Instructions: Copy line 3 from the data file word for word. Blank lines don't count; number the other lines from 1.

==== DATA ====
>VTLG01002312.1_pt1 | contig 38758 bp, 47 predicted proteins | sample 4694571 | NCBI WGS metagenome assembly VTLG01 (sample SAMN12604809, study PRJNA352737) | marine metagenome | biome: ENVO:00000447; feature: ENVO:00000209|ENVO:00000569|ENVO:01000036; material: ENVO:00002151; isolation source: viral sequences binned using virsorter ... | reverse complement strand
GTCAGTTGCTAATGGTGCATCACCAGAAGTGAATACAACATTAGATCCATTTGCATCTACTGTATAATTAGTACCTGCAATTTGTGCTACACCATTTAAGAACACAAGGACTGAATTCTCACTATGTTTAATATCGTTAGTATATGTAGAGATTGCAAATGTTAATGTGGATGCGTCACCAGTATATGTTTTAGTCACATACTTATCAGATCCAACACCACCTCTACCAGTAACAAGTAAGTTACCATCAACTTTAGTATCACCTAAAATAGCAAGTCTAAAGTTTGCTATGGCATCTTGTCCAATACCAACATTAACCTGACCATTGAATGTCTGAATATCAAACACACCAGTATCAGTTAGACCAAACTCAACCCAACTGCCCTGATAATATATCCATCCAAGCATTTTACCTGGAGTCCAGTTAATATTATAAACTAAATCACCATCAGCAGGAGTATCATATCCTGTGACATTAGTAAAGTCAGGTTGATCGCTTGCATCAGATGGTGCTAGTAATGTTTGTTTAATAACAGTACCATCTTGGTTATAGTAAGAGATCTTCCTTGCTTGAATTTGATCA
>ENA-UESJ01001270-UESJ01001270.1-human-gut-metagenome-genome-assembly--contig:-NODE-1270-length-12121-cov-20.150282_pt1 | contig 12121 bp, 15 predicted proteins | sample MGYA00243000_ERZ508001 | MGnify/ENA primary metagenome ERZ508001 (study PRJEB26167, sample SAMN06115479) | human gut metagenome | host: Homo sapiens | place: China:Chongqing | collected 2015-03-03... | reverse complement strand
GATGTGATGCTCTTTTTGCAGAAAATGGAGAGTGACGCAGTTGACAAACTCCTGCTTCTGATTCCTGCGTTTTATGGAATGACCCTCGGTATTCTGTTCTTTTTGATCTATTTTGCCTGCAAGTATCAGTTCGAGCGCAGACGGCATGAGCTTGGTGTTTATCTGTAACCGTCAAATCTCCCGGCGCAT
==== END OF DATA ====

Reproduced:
>ENA-UESJ01001270-UESJ01001270.1-human-gut-metagenome-genome-assembly--contig:-NODE-1270-length-12121-cov-20.150282_pt1 | contig 12121 bp, 15 predicted proteins | sample MGYA00243000_ERZ508001 | MGnify/ENA primary metagenome ERZ508001 (study PRJEB26167, sample SAMN06115479) | human gut metagenome | host: Homo sapiens | place: China:Chongqing | collected 2015-03-03... | reverse complement strand